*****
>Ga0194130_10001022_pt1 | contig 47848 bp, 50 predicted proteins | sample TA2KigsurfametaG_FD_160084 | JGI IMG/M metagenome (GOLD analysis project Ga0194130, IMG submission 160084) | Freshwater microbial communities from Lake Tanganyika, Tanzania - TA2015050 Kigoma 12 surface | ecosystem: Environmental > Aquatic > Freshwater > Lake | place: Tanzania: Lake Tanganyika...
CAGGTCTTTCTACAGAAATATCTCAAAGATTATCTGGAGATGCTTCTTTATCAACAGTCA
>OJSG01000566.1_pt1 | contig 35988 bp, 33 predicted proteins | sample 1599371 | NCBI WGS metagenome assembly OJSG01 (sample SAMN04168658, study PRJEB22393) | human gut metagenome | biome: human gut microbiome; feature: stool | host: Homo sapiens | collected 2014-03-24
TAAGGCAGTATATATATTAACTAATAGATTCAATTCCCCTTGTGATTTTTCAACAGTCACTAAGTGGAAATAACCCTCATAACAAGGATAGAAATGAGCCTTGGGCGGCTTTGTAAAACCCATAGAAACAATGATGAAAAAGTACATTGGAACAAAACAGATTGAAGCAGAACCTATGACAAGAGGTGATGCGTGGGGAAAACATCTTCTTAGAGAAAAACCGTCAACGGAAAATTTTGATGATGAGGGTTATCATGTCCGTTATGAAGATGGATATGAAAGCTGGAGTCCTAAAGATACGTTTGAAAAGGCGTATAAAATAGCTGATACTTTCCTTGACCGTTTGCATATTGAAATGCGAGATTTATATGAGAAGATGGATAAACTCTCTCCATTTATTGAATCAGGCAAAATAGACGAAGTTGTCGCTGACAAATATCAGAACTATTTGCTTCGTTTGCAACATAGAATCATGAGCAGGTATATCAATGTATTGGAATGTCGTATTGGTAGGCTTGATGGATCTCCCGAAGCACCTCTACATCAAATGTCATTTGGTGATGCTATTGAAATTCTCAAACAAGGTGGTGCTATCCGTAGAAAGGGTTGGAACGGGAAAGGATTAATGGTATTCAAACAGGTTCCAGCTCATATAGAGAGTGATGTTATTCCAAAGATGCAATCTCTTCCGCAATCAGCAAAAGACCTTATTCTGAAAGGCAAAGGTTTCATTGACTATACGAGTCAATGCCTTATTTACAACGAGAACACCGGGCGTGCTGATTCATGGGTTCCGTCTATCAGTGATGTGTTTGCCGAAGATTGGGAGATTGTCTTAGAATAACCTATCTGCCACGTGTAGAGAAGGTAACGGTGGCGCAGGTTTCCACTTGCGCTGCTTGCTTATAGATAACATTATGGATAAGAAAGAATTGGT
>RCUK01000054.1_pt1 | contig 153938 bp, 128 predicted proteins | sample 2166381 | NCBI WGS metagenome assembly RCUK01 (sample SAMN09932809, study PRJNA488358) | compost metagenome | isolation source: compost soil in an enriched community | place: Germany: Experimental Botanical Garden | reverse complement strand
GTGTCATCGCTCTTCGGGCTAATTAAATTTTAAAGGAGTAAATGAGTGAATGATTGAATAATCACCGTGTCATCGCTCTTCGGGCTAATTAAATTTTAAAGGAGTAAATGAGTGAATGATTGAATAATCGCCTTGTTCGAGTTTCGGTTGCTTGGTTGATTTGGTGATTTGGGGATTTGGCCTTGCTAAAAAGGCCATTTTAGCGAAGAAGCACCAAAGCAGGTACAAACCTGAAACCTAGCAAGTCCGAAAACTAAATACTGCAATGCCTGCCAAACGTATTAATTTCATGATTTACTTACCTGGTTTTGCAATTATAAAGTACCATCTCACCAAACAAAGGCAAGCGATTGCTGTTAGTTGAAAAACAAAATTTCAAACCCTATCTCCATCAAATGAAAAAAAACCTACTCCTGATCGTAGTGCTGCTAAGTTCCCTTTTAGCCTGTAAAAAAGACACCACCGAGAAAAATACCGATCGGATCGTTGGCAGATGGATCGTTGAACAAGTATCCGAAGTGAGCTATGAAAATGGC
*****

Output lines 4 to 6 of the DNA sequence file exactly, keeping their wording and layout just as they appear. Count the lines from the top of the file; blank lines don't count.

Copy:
TAAGGCAGTATATATATTAACTAATAGATTCAATTCCCCTTGTGATTTTTCAACAGTCACTAAGTGGAAATAACCCTCATAACAAGGATAGAAATGAGCCTTGGGCGGCTTTGTAAAACCCATAGAAACAATGATGAAAAAGTACATTGGAACAAAACAGATTGAAGCAGAACCTATGACAAGAGGTGATGCGTGGGGAAAACATCTTCTTAGAGAAAAACCGTCAACGGAAAATTTTGATGATGAGGGTTATCATGTCCGTTATGAAGATGGATATGAAAGCTGGAGTCCTAAAGATACGTTTGAAAAGGCGTATAAAATAGCTGATACTTTCCTTGACCGTTTGCATATTGAAATGCGAGATTTATATGAGAAGATGGATAAACTCTCTCCATTTATTGAATCAGGCAAAATAGACGAAGTTGTCGCTGACAAATATCAGAACTATTTGCTTCGTTTGCAACATAGAATCATGAGCAGGTATATCAATGTATTGGAATGTCGTATTGGTAGGCTTGATGGATCTCCCGAAGCACCTCTACATCAAATGTCATTTGGTGATGCTATTGAAATTCTCAAACAAGGTGGTGCTATCCGTAGAAAGGGTTGGAACGGGAAAGGATTAATGGTATTCAAACAGGTTCCAGCTCATATAGAGAGTGATGTTATTCCAAAGATGCAATCTCTTCCGCAATCAGCAAAAGACCTTATTCTGAAAGGCAAAGGTTTCATTGACTATACGAGTCAATGCCTTATTTACAACGAGAACACCGGGCGTGCTGATTCATGGGTTCCGTCTATCAGTGATGTGTTTGCCGAAGATTGGGAGATTGTCTTAGAATAACCTATCTGCCACGTGTAGAGAAGGTAACGGTGGCGCAGGTTTCCACTTGCGCTGCTTGCTTATAGATAACATTATGGATAAGAAAGAATTGGT
>RCUK01000054.1_pt1 | contig 153938 bp, 128 predicted proteins | sample 2166381 | NCBI WGS metagenome assembly RCUK01 (sample SAMN09932809, study PRJNA488358) | compost metagenome | isolation source: compost soil in an enriched community | place: Germany: Experimental Botanical Garden | reverse complement strand
GTGTCATCGCTCTTCGGGCTAATTAAATTTTAAAGGAGTAAATGAGTGAATGATTGAATAATCACCGTGTCATCGCTCTTCGGGCTAATTAAATTTTAAAGGAGTAAATGAGTGAATGATTGAATAATCGCCTTGTTCGAGTTTCGGTTGCTTGGTTGATTTGGTGATTTGGGGATTTGGCCTTGCTAAAAAGGCCATTTTAGCGAAGAAGCACCAAAGCAGGTACAAACCTGAAACCTAGCAAGTCCGAAAACTAAATACTGCAATGCCTGCCAAACGTATTAATTTCATGATTTACTTACCTGGTTTTGCAATTATAAAGTACCATCTCACCAAACAAAGGCAAGCGATTGCTGTTAGTTGAAAAACAAAATTTCAAACCCTATCTCCATCAAATGAAAAAAAACCTACTCCTGATCGTAGTGCTGCTAAGTTCCCTTTTAGCCTGTAAAAAAGACACCACCGAGAAAAATACCGATCGGATCGTTGGCAGATGGATCGTTGAACAAGTATCCGAAGTGAGCTATGAAAATGGC